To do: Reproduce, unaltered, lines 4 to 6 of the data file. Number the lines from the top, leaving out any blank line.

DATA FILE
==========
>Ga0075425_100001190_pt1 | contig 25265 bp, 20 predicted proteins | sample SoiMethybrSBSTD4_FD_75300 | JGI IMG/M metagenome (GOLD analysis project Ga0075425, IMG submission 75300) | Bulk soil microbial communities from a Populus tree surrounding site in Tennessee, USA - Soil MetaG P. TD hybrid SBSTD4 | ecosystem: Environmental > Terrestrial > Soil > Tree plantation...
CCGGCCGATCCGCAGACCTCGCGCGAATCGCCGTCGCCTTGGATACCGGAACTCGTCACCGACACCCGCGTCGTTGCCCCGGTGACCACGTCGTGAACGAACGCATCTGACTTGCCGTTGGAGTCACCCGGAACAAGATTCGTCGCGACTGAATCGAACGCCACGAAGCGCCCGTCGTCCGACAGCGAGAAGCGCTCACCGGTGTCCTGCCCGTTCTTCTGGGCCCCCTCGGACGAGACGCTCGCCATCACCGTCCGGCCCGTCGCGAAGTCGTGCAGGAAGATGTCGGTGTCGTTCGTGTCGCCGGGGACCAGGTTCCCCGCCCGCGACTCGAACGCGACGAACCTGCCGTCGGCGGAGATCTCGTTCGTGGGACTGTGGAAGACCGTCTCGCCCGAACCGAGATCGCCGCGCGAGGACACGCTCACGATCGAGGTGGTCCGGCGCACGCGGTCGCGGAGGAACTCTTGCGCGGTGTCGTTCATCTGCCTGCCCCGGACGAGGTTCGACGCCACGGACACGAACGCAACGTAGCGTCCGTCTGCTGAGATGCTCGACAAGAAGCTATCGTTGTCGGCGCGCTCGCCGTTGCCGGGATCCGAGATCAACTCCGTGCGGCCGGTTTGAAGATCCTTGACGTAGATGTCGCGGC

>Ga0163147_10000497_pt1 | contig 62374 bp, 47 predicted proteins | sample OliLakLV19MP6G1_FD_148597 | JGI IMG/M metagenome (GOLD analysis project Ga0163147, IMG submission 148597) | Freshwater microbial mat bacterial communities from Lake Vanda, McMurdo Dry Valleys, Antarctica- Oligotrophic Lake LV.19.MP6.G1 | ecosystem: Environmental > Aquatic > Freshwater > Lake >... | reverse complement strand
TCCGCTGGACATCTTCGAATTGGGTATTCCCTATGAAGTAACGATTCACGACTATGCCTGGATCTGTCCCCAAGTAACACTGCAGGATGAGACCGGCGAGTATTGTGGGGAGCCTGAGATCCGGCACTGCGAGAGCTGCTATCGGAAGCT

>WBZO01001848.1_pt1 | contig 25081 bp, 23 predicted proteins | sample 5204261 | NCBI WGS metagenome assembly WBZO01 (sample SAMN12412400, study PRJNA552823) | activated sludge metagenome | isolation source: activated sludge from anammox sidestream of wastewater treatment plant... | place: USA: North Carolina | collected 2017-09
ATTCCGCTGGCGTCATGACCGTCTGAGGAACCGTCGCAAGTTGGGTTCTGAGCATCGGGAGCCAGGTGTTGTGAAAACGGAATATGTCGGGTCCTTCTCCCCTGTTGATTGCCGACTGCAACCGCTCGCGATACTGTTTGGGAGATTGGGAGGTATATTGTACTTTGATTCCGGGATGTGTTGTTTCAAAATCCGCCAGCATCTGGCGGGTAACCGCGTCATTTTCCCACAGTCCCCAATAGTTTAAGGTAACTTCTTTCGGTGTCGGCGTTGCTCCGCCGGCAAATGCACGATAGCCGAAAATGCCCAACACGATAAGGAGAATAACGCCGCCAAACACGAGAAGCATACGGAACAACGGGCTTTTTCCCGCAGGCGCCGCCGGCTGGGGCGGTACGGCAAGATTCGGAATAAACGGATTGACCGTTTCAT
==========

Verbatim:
TCCGCTGGACATCTTCGAATTGGGTATTCCCTATGAAGTAACGATTCACGACTATGCCTGGATCTGTCCCCAAGTAACACTGCAGGATGAGACCGGCGAGTATTGTGGGGAGCCTGAGATCCGGCACTGCGAGAGCTGCTATCGGAAGCT

>WBZO01001848.1_pt1 | contig 25081 bp, 23 predicted proteins | sample 5204261 | NCBI WGS metagenome assembly WBZO01 (sample SAMN12412400, study PRJNA552823) | activated sludge metagenome | isolation source: activated sludge from anammox sidestream of wastewater treatment plant... | place: USA: North Carolina | collected 2017-09
ATTCCGCTGGCGTCATGACCGTCTGAGGAACCGTCGCAAGTTGGGTTCTGAGCATCGGGAGCCAGGTGTTGTGAAAACGGAATATGTCGGGTCCTTCTCCCCTGTTGATTGCCGACTGCAACCGCTCGCGATACTGTTTGGGAGATTGGGAGGTATATTGTACTTTGATTCCGGGATGTGTTGTTTCAAAATCCGCCAGCATCTGGCGGGTAACCGCGTCATTTTCCCACAGTCCCCAATAGTTTAAGGTAACTTCTTTCGGTGTCGGCGTTGCTCCGCCGGCAAATGCACGATAGCCGAAAATGCCCAACACGATAAGGAGAATAACGCCGCCAAACACGAGAAGCATACGGAACAACGGGCTTTTTCCCGCAGGCGCCGCCGGCTGGGGCGGTACGGCAAGATTCGGAATAAACGGATTGACCGTTTCAT